An important aspect of investigating Aboriginal sites in Australia is the dating of cultural deposits using scientific techniques. Where well preserved contexts are excavated, there are often samples suitable for absolute dating. Organic material such as charcoal can be dated using radiocarbon analysis and the age of soil deposition can be analysed using thermoluminescence.
Several projects undertaken by VCA in recent years have obtained information on the date of Aboriginal cultural deposits. We have gathered more than 70 absolute dates from sites across Victoria. These supplement other lists such as the Radiocarbon Datasets hosted by the Australian Archaeological Association:
Trawalla (Western District): Investigations across the valley of Mount Emu Creek resulted in the collection of 18 radiocarbon dates and one TL date. These show that occupation of the valley spans more than 7000 years, but the majority of dates are from the last one thousand years, showing intensive occupation in the later Holocene.
Bulla (north of Melbourne): Excavation of alluvial deposits beside Deep Creek, a tributary of the Maribyrnong River, found lithic artefacts at up to (and beyond) 3 m depth. Two charcoal samples from 1 m depth returned dates of 12,130-11,405 cal BP. Deposits on a granitic spur above the valley also date from as early as 10,152 cal. BP.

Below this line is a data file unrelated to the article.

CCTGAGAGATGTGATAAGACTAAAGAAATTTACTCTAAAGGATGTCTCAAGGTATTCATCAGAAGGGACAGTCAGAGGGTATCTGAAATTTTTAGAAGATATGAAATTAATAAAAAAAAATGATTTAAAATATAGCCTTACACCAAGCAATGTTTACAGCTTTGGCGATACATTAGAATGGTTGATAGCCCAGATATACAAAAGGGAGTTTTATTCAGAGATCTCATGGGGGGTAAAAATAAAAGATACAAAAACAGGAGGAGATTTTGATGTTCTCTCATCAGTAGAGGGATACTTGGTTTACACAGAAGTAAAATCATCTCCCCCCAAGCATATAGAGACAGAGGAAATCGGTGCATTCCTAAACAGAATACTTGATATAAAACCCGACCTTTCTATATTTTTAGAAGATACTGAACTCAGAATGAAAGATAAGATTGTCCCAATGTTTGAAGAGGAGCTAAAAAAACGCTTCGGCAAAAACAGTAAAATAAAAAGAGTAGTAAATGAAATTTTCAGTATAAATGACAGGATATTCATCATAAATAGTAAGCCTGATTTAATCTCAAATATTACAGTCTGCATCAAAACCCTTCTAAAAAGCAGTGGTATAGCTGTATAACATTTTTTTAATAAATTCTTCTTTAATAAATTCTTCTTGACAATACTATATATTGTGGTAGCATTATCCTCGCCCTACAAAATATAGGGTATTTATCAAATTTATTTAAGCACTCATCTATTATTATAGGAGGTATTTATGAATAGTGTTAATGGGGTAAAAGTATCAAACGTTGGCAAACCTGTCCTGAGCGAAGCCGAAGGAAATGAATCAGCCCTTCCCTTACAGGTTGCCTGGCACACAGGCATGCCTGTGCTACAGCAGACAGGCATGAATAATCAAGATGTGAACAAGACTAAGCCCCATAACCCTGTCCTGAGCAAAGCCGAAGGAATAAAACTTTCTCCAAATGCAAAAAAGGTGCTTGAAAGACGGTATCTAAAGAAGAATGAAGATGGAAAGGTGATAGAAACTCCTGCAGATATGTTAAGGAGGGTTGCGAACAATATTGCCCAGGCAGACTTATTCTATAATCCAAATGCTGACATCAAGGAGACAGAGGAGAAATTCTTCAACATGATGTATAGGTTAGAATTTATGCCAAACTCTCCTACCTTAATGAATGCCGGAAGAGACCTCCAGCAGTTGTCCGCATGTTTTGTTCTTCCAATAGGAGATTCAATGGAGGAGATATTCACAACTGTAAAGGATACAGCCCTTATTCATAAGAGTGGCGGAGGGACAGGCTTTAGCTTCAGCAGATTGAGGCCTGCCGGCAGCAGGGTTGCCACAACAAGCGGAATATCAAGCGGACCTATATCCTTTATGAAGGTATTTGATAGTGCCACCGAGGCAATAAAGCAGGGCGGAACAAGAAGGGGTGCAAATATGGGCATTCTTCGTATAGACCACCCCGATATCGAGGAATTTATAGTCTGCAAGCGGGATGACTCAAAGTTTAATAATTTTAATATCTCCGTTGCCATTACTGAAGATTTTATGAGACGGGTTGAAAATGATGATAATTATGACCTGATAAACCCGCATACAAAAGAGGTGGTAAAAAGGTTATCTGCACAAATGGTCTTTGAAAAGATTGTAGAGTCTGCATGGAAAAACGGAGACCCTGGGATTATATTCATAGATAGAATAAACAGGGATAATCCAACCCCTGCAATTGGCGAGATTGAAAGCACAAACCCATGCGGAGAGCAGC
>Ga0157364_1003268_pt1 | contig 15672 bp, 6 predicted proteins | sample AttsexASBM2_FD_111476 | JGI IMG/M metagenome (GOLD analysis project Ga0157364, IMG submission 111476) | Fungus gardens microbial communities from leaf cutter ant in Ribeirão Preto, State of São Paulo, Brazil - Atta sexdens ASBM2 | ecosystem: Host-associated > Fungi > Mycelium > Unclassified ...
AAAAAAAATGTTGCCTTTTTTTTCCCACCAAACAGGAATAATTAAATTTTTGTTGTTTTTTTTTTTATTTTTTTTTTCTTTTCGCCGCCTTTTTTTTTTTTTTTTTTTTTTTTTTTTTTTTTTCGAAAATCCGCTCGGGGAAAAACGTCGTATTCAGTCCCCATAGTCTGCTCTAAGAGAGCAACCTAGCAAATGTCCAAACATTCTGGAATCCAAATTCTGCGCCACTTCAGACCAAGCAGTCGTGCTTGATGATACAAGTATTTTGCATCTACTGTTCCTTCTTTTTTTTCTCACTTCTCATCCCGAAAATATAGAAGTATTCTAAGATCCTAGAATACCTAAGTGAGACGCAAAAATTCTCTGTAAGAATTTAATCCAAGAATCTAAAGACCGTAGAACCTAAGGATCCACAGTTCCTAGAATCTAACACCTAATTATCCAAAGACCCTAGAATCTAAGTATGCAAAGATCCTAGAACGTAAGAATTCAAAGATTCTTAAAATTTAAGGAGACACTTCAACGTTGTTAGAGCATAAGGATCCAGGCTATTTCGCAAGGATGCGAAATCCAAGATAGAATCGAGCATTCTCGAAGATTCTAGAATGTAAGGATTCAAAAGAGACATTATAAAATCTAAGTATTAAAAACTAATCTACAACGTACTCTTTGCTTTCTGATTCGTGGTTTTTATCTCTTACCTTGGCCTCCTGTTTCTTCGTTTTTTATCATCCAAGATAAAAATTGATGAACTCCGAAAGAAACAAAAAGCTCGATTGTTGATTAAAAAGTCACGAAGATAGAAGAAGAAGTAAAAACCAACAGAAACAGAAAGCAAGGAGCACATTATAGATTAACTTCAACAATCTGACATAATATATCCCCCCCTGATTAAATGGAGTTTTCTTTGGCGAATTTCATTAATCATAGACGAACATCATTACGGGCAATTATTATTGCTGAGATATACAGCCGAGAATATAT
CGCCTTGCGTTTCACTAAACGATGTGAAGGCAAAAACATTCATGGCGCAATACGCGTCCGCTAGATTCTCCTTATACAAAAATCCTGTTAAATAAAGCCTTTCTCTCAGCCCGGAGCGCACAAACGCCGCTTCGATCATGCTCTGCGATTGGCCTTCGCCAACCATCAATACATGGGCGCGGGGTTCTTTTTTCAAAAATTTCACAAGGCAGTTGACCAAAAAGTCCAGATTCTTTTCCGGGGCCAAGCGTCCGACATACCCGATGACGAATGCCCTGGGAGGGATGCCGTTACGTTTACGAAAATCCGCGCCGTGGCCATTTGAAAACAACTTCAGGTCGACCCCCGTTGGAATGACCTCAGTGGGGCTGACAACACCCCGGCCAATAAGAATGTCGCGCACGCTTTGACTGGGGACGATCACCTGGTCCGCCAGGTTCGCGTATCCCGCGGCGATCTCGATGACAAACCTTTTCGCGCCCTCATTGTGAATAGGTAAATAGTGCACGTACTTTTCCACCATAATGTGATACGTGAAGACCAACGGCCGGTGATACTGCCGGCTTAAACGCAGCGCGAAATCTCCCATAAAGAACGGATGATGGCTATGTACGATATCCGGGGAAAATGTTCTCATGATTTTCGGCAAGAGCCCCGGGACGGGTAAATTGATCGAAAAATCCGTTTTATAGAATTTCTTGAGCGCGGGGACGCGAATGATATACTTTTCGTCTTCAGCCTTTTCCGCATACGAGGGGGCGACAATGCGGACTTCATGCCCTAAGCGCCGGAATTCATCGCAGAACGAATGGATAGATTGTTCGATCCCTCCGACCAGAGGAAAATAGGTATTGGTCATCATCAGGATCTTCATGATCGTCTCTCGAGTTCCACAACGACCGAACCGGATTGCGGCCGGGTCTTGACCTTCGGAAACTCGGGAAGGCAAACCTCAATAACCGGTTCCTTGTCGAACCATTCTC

Fulham (Gippsland): Nine radiocarbon dates from a sand deposit east of Sale fall into two phases. The earlier covers the period c. 13,000-10,500 cal BP; the later is from c. 3000-1900 cal BP. This shows that the site was occupied during two distinct periods, separated by up to 10,000 years.
Wallpolla Creek (northwest Victoria): Test excavations on alluvial terraces along Wallpolla Creek in the far northwest of the state resulted in the first age estimates for clay heat retainers in the region using thermoluminescence (TL) dating (3,780±107 ka). Radiocarbon age estimates were also obtained from a shell midden, revealing a cultural sequence extending back to the early Holocene (8,700-9,000 BP).